What’s a “data room” and how do you use it?

First, what’s a “deal book?”

Maybe you have not heard the term, “deal book.”  That’s a comprehensive piece on a company for use by a buyer in determining fit.   A “deal room” is a cloud-based or physical space dedicated to storing the massive amounts of data to be used in due diligence by a buyer, lender or by an investor.

Your data room and its contents

Data rooms contain access to or copies of all significant contracts with suppliers, customers, consultants, and others.  All corporate governance documents, from incorporation articles to minutes of all meetings of the board are maintained in the deal room.   Up-to-date insurance policies, leases, financial documents and schedules such as fixed assets are copied here.   Copies of intellectual property filings such as patents, copyrights and trademarks, all owned URL addresses, and even copies of source code, may be resident in the deal room, dependent upon the type of buyer.  Current documents relating to any lawsuits by or against the company are maintained there as well. 

Who will use it and when?

In this day of electronic record-keeping, access to the deal room is available remotely by a buyer with appropriate access, saving the long and expensive personal visits by lawyers, accountants and others to the seller’s facility.   Well-maintained deal rooms enhance a company’s image with a buyer, quicken the pace of the deal, help maintain secrecy from employees while due diligence is in process, and lower the stress levels of all parties during the process.

When to start a data room?

[Email readers, continue here…]   But maintaining such an electronic or physical facility is time-consuming and costly.  The question is whether to start this exhausting process early in the life of a corporation, or rush to complete it when a deal is identified or the run to a sale is imminent.

Because deal rooms have multiple applications, the best advice is to begin the process right after incorporation and make keeping it current a continuing job of your financial senior management.  Whether it means copying physical printouts and creating volumes in three-ring binders or scanning documents and creating electronic folders, incremental additions are much easier to make than an all-out run at the finish.

The payoff

Bankers, investors, strategic partners, and ultimately your buyer or even attorneys providing opinions for an IPO, will all be most impressed by your thoughtful early management decision to make their lives easier and their job more productive.

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4 Responses to What’s a “data room” and how do you use it?

  1. Jim Reimers says:

    This amplifies the importance of record filing systems. Filing can seem boring. Bringing buyers,investors, attorneys, bankers into the picture–communicating with powerful people outside the company–brings new life into record keeping. The language of “Deal Books” and “Data Rooms” brings clarity, aliveness and even pride to well organized records. I impact on the financial value of the company is powerfully positive.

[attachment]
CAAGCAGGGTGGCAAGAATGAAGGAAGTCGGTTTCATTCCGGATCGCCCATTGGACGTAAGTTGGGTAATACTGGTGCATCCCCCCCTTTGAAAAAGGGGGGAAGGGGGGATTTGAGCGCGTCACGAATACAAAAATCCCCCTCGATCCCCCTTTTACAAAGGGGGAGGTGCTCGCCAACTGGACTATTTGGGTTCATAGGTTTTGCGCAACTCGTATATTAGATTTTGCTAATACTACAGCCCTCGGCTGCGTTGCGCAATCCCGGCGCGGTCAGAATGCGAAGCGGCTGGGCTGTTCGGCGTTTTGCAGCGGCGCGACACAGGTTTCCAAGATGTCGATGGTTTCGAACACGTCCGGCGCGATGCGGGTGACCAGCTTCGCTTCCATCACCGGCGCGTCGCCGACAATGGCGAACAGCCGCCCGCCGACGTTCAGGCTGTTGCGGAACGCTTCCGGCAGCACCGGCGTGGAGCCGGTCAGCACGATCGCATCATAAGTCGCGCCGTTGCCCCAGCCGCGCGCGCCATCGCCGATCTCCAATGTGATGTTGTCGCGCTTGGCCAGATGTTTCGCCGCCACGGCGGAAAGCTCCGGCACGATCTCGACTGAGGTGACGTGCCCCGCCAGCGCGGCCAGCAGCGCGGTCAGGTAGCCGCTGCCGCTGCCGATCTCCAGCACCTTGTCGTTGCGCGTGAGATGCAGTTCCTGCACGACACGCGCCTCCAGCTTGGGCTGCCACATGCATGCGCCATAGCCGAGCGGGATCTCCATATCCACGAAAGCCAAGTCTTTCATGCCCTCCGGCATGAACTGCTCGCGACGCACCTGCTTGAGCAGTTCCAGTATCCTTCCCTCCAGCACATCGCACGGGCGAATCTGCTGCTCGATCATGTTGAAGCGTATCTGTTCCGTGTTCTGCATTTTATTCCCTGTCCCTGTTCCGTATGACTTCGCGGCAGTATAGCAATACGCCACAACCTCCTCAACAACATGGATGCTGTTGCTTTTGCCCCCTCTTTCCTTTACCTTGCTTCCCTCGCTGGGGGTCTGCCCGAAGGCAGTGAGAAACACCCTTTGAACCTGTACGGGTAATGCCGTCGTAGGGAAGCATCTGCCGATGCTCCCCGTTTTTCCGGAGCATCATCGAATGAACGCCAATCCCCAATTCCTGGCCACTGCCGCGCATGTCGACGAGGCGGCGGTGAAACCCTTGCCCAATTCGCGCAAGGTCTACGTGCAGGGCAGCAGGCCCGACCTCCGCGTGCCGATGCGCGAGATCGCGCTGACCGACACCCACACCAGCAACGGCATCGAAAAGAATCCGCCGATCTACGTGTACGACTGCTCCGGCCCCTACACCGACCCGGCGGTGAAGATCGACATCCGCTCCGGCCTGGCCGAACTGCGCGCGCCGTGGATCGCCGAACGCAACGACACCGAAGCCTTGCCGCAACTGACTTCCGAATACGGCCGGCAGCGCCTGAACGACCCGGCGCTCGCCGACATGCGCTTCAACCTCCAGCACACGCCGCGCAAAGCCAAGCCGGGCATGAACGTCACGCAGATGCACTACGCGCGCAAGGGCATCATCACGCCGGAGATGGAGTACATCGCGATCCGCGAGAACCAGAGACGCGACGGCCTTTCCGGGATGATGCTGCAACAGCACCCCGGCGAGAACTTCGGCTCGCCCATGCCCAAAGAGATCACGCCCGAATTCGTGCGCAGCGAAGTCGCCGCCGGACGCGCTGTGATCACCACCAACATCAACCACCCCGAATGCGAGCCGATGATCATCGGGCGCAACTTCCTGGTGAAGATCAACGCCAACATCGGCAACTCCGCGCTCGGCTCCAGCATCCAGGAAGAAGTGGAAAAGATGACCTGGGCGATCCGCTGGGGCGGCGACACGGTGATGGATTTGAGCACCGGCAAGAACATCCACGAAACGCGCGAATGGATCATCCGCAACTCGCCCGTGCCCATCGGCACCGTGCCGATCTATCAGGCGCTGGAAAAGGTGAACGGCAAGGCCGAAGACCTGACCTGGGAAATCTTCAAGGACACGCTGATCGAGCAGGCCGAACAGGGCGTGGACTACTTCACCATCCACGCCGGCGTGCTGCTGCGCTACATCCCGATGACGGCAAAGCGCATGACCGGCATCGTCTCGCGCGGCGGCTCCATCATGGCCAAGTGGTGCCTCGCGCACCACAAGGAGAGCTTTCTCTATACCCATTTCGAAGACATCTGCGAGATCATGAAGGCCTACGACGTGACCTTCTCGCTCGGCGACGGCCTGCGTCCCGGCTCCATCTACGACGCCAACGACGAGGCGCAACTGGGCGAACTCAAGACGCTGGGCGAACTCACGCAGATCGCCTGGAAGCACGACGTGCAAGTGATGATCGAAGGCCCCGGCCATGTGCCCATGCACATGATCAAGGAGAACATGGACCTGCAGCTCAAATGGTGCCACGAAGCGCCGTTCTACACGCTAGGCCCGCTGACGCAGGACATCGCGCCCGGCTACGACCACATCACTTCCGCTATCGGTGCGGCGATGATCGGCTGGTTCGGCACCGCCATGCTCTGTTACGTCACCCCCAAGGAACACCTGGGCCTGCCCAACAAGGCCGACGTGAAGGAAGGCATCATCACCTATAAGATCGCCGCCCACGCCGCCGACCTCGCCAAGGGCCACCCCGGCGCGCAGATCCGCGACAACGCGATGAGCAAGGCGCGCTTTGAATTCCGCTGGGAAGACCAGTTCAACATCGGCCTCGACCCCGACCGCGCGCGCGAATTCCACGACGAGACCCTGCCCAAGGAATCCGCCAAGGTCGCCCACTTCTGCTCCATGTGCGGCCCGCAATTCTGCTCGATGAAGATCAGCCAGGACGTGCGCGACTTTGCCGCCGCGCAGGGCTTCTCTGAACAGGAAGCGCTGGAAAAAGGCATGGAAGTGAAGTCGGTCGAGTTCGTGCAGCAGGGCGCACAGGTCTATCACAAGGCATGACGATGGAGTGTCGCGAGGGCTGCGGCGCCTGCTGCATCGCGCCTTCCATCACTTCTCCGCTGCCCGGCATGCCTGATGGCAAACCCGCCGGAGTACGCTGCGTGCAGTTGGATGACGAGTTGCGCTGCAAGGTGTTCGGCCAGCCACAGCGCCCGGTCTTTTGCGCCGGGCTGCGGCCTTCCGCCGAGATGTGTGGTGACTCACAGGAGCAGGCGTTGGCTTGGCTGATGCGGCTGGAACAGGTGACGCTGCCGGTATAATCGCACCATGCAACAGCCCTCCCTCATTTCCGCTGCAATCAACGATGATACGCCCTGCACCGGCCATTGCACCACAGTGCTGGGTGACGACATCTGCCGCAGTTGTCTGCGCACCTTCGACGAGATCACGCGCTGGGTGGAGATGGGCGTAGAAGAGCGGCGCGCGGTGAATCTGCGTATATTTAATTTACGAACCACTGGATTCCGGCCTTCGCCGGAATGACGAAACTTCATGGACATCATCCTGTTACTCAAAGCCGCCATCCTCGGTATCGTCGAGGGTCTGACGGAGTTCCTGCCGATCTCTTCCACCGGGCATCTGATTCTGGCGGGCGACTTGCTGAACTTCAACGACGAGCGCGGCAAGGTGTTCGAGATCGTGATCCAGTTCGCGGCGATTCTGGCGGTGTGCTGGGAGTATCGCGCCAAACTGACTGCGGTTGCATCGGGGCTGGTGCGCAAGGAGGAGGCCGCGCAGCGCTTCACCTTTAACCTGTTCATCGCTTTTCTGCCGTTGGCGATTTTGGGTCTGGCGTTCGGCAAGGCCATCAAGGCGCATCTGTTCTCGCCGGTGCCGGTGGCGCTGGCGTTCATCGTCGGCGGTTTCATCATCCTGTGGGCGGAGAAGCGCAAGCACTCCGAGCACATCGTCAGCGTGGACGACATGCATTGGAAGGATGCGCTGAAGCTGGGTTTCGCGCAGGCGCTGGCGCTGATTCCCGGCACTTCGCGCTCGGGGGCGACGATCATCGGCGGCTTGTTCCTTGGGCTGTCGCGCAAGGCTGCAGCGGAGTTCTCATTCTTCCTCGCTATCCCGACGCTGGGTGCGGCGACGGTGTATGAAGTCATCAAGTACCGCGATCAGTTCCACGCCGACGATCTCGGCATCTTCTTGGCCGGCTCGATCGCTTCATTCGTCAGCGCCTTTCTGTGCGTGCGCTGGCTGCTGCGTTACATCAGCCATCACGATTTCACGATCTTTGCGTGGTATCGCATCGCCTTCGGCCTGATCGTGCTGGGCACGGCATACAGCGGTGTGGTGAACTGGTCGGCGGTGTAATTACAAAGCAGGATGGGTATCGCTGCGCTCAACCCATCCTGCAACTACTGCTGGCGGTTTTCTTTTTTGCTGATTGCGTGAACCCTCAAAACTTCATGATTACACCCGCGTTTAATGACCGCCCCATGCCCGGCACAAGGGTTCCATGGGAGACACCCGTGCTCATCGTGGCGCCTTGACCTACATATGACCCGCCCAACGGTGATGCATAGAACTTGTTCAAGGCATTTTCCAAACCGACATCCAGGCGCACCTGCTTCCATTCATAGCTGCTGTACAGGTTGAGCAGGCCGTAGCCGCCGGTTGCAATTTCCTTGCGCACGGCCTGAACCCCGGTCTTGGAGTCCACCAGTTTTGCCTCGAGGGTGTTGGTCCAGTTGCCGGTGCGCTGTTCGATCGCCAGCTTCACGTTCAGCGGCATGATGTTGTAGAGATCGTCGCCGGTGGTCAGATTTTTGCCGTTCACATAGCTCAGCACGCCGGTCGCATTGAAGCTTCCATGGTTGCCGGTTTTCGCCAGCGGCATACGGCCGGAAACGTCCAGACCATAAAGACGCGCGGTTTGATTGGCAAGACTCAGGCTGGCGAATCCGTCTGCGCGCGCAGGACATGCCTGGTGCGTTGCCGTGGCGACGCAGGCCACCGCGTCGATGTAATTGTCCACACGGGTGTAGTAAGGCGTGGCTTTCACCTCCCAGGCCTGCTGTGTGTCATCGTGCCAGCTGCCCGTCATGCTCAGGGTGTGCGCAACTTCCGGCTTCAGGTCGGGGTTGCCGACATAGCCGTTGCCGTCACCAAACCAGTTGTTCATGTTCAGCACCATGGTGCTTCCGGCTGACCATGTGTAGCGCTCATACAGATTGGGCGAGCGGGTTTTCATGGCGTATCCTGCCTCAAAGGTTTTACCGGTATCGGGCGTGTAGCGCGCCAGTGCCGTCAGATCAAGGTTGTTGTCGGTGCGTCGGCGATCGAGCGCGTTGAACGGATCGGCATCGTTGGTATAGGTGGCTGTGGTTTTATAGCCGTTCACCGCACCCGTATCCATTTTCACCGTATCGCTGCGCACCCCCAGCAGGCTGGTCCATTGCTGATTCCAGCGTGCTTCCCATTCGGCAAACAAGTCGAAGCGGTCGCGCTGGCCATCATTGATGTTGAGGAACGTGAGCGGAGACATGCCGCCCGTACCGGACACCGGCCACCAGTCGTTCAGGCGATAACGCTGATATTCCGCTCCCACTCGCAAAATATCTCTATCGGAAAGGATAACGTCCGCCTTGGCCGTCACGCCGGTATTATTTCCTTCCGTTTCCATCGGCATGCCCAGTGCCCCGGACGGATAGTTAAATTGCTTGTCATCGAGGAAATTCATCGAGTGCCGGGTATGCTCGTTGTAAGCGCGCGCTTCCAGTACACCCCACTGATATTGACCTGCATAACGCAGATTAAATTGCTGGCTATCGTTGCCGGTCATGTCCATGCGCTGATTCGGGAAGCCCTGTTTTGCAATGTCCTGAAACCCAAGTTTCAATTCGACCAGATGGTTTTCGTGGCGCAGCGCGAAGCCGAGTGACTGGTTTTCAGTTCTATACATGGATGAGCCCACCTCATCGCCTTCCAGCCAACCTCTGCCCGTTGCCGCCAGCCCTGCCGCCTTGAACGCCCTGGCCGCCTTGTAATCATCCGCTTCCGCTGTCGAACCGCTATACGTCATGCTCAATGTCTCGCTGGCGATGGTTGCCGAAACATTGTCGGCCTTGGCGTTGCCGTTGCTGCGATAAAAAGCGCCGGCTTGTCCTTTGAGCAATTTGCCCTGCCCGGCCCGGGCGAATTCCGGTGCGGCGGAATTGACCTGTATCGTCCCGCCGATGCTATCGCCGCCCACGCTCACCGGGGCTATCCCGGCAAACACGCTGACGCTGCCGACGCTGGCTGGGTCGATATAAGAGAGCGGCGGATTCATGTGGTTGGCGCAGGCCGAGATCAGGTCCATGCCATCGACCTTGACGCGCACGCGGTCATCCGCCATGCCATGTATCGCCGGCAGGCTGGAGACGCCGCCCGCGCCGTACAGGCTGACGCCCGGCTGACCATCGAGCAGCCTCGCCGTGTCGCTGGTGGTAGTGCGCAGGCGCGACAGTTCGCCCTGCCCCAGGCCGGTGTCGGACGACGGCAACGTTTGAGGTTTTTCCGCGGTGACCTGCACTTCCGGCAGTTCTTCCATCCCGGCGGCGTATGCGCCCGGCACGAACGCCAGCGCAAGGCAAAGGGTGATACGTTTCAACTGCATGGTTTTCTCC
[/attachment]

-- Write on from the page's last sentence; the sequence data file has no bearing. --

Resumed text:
2. Mimi Grant says:

    Another great blog, Dave! Given many of us had to pull together this type of information to get PPP loans (at least we did), it would have been genuinely helpful to have it all in one place. Thanks to the hoops our bank made us go through, now we have a lot of information to start filling our Date Room! m

  3. DP Seidenspinner says:

    Thanks for this reminder about keeping good data trails. I have a private server to backup my data with the option to allow private access. it’s calling me to update my files now. THX!

  4. Dave Berkus says:

    DP,
    Backing up the system is like brushing your teeth. Your dentist can tell if you aren’t doing it every day. Or when changes can’t lost forever if not daily.

    But this insight is about adding the data that tells the story of your enterprise from inception through present in an isolated file folder that is located elsewhere (Dropbox, SugarSync, or even on your server (if you can grant access only to a single folder,) and transferring legal and financial data needed by others such as those listed in the article above.

    It means scanning to PDF, screen scraping, copying, and sometimes creating Excel, Word, and other files to memorialize these. (Take for example, your State and city business licenses, sometime just a few bytes on someone else’s server… And if you are doing this for yourself, not for a company, think of birth, marriage and other legal certificates including driver’s licenses, copies of wills and trusts, list of assets, financial statements including balance sheets. In those cases, you can grant access to only a few files inside the “private” folder to those in need (trust attorneys, banks, private lenders and more.) OK?
    -Dave

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